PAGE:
Cairo International Book Fair
|Cairo International Book Fair|
Crowds walk among the thousands of titles available at the 41st Cairo International Book Fair, 3 February 2009.
|Venue||Cairo International Fair Grounds|
|Location(s)||Madinat Nasr in Cairo|
|Attendance||1 - 2,000,000 (estimated)|
|Organized by||General Egyptian Book Organisation|
The Cairo International Book Fair is the largest and oldest book fair in the Arab world, held every year in the last week of January in Cairo, Egypt, at the Cairo International Fair Grounds in Madinat Nasr, near Al-Azhar University, it is organised by the General Egyptian Book Organisation. The Fair is considered the most important event in the Arabic publishing world.
The Cairo International Book Fair is one of the biggest book fairs in the world, drawing hundreds of book sellers from around the world and about 2 million visitors each year. It is the largest book fair in the Arab world, as well as the oldest. In 2006, it was the second largest book fair in the world after the Frankfurt Book Fair.
The fair is also notable as Cairo-based publishers produce an estimated three of five Arabic language books printed in the world, and the state owned General Egyptian Book Organisation — who coordinate the fair — is the largest book publisher in the Arab world. The fair features booths and speakers from private publishers and government agencies from around the world, as well as retailers of books, video, and other media. Lectures, readings, and other public events take place during the almost three weeks over which the book fair runs, and material is presented in Arabic, English, and other languages. The fair purposely appeals to ordinary Egyptians, with media on mainstream topics, outdoor events, and even fireworks to entertain the large crowds.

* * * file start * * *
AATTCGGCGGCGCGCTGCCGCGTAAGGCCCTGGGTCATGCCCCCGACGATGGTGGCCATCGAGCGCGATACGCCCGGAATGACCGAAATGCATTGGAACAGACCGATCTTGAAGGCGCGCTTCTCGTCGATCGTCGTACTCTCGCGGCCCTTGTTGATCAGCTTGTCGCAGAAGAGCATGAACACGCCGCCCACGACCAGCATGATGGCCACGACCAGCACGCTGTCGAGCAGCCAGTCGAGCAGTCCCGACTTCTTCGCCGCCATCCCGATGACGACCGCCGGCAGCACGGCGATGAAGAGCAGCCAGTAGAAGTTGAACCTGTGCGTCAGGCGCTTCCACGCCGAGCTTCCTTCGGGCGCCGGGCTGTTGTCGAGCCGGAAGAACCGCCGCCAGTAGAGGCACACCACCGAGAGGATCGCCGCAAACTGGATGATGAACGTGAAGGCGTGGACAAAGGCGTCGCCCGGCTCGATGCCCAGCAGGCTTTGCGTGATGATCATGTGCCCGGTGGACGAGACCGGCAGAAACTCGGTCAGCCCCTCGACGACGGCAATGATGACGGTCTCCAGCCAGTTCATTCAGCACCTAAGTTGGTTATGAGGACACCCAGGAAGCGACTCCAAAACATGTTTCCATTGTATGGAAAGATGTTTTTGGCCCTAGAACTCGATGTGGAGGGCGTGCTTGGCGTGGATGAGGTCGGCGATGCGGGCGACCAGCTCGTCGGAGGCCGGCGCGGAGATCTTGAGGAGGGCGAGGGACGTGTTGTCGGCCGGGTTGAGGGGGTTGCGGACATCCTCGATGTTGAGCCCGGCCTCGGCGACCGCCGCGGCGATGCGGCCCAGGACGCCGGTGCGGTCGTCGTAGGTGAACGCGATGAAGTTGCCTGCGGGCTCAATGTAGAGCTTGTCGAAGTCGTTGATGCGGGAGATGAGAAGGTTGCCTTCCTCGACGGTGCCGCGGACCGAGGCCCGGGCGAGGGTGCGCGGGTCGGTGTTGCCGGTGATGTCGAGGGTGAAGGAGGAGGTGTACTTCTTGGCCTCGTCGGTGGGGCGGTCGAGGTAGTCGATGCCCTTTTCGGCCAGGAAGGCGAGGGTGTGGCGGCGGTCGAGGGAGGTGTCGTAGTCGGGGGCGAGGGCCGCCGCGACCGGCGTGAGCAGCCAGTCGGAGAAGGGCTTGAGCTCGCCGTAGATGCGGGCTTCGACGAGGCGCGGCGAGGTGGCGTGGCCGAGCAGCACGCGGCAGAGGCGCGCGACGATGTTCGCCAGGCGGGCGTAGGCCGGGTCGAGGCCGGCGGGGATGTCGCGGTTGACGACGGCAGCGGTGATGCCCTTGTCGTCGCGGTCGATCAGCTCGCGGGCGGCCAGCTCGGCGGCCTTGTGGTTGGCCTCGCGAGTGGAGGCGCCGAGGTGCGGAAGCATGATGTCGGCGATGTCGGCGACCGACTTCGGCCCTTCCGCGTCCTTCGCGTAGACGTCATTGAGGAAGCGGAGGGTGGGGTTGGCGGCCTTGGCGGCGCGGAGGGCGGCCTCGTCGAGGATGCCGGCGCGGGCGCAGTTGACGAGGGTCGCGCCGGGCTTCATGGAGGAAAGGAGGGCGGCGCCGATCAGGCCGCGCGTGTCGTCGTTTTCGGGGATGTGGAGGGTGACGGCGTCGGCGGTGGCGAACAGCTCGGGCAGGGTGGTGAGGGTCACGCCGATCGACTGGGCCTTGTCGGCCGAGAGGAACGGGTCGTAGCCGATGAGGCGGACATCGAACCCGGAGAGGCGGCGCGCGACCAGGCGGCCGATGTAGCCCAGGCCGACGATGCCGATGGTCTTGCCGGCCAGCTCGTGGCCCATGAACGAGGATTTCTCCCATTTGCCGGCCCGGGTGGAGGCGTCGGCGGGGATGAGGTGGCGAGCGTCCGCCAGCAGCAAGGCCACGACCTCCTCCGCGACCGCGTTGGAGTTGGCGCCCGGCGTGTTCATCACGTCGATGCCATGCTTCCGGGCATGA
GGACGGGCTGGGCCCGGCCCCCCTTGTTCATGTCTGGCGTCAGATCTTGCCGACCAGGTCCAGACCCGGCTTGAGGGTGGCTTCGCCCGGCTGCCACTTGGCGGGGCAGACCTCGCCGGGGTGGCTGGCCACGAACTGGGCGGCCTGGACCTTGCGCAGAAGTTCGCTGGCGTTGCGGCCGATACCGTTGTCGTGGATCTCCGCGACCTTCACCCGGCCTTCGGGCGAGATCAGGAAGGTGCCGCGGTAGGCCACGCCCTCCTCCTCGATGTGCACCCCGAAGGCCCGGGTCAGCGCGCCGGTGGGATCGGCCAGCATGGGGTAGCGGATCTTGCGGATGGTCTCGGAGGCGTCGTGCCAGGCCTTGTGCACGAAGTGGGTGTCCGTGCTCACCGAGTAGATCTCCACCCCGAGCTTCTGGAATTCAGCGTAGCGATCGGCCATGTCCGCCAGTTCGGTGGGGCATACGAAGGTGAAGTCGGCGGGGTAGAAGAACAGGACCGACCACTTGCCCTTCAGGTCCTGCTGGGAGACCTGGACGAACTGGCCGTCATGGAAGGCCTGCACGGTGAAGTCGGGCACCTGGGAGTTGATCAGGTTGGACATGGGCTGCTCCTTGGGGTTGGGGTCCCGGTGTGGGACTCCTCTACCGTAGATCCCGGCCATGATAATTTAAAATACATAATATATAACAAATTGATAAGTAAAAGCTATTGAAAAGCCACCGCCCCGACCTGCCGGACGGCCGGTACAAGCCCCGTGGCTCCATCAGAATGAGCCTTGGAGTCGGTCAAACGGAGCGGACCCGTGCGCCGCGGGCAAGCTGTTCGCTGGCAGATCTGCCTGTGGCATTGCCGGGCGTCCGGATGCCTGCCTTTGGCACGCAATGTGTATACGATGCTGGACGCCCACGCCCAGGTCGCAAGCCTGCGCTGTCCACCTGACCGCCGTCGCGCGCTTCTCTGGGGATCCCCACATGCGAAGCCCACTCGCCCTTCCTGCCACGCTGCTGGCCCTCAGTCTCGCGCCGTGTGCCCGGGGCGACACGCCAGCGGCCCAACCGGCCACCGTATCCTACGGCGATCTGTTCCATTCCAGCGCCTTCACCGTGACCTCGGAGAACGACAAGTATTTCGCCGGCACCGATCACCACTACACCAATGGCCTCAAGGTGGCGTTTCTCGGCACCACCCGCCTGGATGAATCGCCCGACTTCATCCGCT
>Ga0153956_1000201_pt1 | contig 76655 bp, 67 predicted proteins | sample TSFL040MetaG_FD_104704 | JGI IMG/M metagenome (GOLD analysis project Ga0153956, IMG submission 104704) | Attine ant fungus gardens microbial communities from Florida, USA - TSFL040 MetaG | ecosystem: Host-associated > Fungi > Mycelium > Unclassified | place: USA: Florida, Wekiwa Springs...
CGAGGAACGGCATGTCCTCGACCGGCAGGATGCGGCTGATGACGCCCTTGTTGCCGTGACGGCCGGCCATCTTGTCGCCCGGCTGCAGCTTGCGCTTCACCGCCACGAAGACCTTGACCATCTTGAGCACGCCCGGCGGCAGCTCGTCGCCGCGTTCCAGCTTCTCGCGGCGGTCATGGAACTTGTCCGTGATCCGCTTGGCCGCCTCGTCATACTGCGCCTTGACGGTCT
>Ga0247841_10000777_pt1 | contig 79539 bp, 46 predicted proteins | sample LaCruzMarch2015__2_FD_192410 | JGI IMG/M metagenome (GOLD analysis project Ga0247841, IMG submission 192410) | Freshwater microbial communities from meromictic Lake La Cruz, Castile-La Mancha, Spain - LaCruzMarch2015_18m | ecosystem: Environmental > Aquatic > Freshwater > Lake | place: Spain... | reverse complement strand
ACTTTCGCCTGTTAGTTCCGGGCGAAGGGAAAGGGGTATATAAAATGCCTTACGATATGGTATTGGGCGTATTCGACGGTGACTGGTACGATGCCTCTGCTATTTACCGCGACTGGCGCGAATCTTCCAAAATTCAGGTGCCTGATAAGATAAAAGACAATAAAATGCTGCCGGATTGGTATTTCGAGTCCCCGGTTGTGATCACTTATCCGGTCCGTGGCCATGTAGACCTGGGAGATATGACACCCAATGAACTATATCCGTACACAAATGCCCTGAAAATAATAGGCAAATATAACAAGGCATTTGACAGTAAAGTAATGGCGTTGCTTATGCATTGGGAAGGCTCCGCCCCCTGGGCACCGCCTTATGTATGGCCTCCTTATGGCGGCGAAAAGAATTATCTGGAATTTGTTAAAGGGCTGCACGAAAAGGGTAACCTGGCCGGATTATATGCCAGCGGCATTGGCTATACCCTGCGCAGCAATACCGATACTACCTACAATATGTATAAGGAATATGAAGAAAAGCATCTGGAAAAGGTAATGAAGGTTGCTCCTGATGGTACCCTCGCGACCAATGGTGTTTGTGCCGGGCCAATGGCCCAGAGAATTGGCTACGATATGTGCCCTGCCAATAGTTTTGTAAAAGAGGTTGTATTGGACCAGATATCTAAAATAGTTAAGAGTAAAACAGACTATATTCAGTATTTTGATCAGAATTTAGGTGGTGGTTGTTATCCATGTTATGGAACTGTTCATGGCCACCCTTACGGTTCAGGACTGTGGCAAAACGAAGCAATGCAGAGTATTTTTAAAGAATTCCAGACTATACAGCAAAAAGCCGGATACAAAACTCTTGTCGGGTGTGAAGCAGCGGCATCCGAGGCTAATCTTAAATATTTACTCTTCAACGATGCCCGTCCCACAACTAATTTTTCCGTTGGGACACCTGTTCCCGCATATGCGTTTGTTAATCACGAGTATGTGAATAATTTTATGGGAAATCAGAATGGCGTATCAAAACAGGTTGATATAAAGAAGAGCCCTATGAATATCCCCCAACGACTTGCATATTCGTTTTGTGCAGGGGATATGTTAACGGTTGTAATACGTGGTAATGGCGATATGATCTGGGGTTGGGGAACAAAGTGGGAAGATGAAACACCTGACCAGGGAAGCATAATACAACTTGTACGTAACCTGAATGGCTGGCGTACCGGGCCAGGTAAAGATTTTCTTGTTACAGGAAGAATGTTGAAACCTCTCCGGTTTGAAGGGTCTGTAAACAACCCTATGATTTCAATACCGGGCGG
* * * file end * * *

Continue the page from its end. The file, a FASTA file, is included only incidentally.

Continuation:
The CIBF was founded by the General Egyptian Book Organisation, a government publishers and retailers group, in 1969 to coincide with celebrations of the 1000th anniversary of the founding of the city of Cairo. Its 41st iteration was held from 21 January to 5 February 2009.
The CIBF has been marred in recent years by charges that leftist and Muslim militant authors, works critical of the government, and works featuring passages or topics deemed sexually or culturally controversial have been banned from presentation at the book fair. During the 2000 book fair, Islamist protests against books they deemed offensive erupted into violence. That year, over 2000 members of Muslim student groups protested outside Al-Azhar University, leading to rare public protests against the Egyptian government, violence, 75 arrests and a number of injuries. The students were protesting an Egyptian Ministry of Culture publisher printing and presenting for sale copies of the 1983 novel A Banquet for Seaweed by the Syrian writer Haidar Haidar. Following the protests, two members of the government printing house were also arrested for "disparaging religion" and publishing a work "offensive to public morals".